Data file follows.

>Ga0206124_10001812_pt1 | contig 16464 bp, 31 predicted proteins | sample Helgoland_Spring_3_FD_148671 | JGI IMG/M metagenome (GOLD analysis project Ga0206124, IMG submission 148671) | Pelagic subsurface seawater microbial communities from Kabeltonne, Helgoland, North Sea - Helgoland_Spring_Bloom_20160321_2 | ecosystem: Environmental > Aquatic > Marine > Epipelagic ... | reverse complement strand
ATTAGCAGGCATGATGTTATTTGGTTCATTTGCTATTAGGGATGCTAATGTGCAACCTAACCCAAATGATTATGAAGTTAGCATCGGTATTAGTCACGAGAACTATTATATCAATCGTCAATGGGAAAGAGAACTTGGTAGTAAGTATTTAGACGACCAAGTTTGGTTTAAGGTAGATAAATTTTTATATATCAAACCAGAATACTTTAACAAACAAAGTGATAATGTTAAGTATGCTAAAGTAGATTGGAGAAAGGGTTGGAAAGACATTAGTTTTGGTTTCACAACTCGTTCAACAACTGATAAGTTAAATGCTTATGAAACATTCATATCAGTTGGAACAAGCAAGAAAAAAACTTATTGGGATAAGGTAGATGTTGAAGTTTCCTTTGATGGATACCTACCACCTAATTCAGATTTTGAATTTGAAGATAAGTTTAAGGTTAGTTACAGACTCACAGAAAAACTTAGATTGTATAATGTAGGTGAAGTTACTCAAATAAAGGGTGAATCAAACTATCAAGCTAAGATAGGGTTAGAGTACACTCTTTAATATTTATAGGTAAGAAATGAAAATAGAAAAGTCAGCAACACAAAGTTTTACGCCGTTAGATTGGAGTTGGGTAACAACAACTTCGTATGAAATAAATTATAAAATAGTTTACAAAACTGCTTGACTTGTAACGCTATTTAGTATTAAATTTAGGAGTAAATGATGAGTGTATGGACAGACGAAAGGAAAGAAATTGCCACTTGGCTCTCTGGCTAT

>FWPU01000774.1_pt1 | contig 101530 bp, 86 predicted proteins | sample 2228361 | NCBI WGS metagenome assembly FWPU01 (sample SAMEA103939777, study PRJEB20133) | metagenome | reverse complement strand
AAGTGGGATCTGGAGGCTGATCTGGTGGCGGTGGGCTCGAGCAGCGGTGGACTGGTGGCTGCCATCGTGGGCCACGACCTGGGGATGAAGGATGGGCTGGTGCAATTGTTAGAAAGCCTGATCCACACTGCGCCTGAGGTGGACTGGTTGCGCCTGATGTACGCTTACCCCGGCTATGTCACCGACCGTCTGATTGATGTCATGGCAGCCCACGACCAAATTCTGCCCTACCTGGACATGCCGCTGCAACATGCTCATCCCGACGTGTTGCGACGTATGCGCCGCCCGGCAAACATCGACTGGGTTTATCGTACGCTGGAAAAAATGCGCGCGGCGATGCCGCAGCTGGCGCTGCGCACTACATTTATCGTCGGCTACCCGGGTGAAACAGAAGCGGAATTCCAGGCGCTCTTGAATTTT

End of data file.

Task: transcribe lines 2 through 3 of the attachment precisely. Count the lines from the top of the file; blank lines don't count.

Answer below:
ATTAGCAGGCATGATGTTATTTGGTTCATTTGCTATTAGGGATGCTAATGTGCAACCTAACCCAAATGATTATGAAGTTAGCATCGGTATTAGTCACGAGAACTATTATATCAATCGTCAATGGGAAAGAGAACTTGGTAGTAAGTATTTAGACGACCAAGTTTGGTTTAAGGTAGATAAATTTTTATATATCAAACCAGAATACTTTAACAAACAAAGTGATAATGTTAAGTATGCTAAAGTAGATTGGAGAAAGGGTTGGAAAGACATTAGTTTTGGTTTCACAACTCGTTCAACAACTGATAAGTTAAATGCTTATGAAACATTCATATCAGTTGGAACAAGCAAGAAAAAAACTTATTGGGATAAGGTAGATGTTGAAGTTTCCTTTGATGGATACCTACCACCTAATTCAGATTTTGAATTTGAAGATAAGTTTAAGGTTAGTTACAGACTCACAGAAAAACTTAGATTGTATAATGTAGGTGAAGTTACTCAAATAAAGGGTGAATCAAACTATCAAGCTAAGATAGGGTTAGAGTACACTCTTTAATATTTATAGGTAAGAAATGAAAATAGAAAAGTCAGCAACACAAAGTTTTACGCCGTTAGATTGGAGTTGGGTAACAACAACTTCGTATGAAATAAATTATAAAATAGTTTACAAAACTGCTTGACTTGTAACGCTATTTAGTATTAAATTTAGGAGTAAATGATGAGTGTATGGACAGACGAAAGGAAAGAAATTGCCACTTGGCTCTCTGGCTAT

>FWPU01000774.1_pt1 | contig 101530 bp, 86 predicted proteins | sample 2228361 | NCBI WGS metagenome assembly FWPU01 (sample SAMEA103939777, study PRJEB20133) | metagenome | reverse complement strand